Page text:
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Hinchinbrook Island

Hinchinbrook Island sits just 4km off the Queensland Coast with the closest mainland town being Cardwell. Approximately 180km south of Cairns and 120km north of Townsville, Hinchinbrook Island (including Goold Island) forms Australia’s Largest Island National Park.

Originally part of mainland Australia (prior to the last ice age) Hinchinbrook Island was joined by what is now the Hinchinbrook Channel, this was originally a valley between Mt Bowen on the island and the Cardwell Range on the mainland. The shores either side of the Hinchinbrook Channel now host extensive and ecologically important mangroves and sea grass beds where dugong live.

At a little over 37km long and 10km wide, Hinchinbrook Island is quite large and an important nature reserve and eco-tourism destination. Hinchinbrook Island provides habitat for some important endangered species of plants and animals such as the giant tree frog. It is also important to note that the some of the mangroves in various parts of the island are inhabited by crocodiles so a cautious approach to these areas is a must.

The highest point on the island is Mount Bowen at 1121 metres, similar to most of the peaks on Hinchinbrook Island it was originally a volcano.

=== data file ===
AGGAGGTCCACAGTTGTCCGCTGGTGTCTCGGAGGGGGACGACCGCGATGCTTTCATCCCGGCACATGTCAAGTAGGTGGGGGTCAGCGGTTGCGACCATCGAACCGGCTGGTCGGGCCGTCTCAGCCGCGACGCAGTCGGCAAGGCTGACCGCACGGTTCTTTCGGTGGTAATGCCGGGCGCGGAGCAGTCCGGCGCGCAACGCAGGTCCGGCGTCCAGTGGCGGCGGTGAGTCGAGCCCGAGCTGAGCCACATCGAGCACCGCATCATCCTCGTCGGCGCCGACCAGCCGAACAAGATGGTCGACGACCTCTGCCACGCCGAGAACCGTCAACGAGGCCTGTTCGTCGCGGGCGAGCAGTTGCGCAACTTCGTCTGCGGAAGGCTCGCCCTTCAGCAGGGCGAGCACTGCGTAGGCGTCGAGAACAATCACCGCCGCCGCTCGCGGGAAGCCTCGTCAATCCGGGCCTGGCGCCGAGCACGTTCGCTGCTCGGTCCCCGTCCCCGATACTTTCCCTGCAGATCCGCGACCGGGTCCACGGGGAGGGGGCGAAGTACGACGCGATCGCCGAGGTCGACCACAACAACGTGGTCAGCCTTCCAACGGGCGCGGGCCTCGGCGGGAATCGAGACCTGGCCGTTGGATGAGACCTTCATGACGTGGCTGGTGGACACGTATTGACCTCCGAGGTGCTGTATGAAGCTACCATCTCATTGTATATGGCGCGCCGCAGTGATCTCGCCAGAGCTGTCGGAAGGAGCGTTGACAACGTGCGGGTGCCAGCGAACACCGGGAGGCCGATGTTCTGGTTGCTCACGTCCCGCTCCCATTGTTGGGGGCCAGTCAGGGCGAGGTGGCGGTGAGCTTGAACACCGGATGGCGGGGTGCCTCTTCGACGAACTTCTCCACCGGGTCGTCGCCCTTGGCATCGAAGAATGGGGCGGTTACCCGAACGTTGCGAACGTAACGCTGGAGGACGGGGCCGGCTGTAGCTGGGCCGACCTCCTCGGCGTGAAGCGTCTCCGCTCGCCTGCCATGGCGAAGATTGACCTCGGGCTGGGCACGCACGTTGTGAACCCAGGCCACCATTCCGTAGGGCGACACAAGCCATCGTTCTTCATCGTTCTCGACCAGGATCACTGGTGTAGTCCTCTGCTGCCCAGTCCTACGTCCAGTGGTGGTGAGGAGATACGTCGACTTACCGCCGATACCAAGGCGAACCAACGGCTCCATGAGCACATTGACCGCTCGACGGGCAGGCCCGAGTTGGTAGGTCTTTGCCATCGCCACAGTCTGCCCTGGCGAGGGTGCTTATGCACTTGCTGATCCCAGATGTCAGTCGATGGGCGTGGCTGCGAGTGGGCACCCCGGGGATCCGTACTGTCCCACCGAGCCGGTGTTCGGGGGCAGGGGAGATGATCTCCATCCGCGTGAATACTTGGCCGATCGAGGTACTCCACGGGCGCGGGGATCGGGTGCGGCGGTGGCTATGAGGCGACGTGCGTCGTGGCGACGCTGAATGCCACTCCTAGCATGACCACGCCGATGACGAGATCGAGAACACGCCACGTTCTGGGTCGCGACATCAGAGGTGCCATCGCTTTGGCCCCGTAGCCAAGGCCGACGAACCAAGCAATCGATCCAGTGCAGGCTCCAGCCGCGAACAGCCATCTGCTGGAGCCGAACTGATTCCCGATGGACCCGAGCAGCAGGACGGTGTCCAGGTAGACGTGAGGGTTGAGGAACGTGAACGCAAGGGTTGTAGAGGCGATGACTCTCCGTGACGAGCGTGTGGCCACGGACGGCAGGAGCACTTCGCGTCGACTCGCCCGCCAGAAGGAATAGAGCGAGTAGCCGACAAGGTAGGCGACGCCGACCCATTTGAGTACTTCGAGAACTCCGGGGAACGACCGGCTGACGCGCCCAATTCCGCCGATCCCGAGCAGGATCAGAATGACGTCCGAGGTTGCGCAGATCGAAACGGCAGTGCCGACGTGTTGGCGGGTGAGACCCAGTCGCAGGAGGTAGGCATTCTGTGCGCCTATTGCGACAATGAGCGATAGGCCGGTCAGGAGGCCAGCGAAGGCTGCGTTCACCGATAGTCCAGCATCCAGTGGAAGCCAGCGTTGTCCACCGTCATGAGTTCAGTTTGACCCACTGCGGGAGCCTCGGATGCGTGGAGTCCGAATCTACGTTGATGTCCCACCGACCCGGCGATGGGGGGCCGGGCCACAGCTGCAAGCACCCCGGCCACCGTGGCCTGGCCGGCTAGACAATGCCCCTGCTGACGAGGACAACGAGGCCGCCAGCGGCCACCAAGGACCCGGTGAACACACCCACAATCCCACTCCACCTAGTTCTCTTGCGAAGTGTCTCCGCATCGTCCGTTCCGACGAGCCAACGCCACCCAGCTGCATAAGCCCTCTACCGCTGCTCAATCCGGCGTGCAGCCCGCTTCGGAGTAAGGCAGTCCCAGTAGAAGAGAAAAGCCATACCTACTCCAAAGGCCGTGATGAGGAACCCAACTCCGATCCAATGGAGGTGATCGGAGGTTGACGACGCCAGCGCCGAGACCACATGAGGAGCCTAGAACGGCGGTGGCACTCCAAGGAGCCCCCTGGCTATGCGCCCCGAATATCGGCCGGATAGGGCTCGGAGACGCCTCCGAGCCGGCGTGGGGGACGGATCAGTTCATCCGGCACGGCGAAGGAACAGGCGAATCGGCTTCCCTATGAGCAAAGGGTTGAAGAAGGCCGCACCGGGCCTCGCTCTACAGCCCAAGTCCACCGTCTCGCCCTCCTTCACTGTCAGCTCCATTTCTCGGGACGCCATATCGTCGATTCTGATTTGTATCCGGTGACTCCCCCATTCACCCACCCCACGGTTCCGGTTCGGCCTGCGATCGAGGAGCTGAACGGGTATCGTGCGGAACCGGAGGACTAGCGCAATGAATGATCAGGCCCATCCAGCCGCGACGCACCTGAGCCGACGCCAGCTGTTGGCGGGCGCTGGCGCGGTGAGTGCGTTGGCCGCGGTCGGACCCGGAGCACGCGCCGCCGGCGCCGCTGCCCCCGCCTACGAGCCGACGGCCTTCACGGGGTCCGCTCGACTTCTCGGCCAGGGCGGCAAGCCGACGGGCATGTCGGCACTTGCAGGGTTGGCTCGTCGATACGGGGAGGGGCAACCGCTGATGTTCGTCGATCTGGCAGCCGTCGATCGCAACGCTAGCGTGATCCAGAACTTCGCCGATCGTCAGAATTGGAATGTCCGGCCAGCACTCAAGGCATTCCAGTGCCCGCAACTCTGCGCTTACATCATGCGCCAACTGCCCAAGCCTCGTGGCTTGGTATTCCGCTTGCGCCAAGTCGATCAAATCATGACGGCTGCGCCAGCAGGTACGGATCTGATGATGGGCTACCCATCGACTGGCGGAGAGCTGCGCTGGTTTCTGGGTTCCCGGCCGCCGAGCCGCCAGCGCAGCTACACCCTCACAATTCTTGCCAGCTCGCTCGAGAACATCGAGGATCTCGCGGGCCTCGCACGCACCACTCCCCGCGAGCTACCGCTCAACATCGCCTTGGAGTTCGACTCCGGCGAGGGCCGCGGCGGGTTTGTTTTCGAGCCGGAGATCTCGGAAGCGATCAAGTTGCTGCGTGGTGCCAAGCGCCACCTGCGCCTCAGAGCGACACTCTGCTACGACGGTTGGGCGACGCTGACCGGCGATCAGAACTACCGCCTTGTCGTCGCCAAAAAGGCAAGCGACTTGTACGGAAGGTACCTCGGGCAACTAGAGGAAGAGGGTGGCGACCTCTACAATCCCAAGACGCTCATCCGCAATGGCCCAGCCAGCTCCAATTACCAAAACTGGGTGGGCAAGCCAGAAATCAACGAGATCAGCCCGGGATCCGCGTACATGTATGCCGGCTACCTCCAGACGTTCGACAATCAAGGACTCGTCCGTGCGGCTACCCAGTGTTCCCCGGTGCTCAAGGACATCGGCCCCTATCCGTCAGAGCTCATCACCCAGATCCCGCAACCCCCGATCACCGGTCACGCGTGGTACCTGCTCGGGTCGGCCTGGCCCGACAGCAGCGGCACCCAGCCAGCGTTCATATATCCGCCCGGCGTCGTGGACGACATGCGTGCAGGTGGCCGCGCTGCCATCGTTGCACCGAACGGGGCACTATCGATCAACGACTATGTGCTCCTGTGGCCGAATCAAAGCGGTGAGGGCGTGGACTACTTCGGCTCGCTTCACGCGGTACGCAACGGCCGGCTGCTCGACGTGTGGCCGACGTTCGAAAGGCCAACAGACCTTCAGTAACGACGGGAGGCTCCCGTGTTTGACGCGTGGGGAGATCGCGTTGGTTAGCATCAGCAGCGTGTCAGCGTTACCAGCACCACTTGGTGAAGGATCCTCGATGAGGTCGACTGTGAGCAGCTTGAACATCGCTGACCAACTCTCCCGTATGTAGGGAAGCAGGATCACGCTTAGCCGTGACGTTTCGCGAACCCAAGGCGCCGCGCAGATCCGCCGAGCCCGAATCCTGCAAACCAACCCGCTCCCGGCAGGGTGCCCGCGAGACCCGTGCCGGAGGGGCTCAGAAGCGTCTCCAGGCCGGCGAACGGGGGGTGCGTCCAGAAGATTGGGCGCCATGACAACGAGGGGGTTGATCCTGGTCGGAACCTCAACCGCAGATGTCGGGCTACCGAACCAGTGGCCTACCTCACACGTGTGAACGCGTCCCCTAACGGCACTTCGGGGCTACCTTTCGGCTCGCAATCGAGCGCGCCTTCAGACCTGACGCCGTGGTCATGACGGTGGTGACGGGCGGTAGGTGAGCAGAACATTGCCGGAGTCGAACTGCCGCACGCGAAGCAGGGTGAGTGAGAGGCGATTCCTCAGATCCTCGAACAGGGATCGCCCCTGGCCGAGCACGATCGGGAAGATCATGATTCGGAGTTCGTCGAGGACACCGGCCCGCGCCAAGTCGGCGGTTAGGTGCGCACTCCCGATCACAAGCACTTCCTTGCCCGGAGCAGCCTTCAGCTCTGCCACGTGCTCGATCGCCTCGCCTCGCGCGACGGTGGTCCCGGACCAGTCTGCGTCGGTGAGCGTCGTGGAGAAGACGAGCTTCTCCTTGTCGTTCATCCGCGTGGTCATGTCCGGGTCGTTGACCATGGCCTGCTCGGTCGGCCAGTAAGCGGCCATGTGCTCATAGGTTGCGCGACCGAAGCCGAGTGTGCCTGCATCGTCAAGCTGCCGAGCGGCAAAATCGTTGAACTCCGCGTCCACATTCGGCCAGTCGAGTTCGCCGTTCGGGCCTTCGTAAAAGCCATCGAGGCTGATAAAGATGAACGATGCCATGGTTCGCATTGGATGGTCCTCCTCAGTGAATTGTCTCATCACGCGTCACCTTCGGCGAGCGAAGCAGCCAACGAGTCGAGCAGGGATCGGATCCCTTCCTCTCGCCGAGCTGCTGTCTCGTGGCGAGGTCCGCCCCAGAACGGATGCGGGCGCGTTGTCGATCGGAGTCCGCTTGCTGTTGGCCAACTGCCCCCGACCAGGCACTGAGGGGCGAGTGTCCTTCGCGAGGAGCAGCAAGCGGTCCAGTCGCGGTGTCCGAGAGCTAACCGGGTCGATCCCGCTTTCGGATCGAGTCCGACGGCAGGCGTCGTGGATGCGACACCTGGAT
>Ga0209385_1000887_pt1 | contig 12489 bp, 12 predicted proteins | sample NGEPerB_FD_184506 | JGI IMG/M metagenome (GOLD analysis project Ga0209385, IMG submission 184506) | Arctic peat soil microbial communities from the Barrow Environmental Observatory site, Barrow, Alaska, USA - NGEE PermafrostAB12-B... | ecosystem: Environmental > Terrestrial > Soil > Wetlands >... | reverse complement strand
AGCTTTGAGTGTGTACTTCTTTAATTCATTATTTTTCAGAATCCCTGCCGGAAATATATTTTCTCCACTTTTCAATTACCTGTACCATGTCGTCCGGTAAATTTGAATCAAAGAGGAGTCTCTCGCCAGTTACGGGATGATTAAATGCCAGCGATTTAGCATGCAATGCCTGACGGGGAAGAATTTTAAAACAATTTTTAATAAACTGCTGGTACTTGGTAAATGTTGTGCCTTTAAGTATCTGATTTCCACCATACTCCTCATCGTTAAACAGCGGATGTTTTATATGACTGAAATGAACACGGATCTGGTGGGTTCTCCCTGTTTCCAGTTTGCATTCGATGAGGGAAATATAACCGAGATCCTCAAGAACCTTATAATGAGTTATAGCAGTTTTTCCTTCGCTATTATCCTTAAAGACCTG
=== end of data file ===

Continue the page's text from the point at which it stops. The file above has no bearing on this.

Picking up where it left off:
Prior to European settlement the island was inhabited by the Bandjin aboriginal people, who left notable evidence of their stewardship with rock fish traps built in the shallower waters of the island. Ingeniously, the Bandjin used their knowledge of local tides to create the rock traps that would keep fish alive for a number of days. Sometimes more fish were caught than were needed so they would leave some fish for the birds to eat, it is believed that this practice helped promote the bio-diversity of the island.

There is a very impressive hiking trail on the island called The Thorsborne Trail, not for the novice this trail takes approximately 4 days to complete the 32km length and covers the eastern side of the island from south to north including some major peaks.

Camping is allowed on the island but by permit only and numbers are restricted to limit impact, no open fires are permitted on the island at any time. There is a small resort at the northern tip of the island, this area does not form part of the National Park. Access to the island is via ferry from Cardwell which runs daily.


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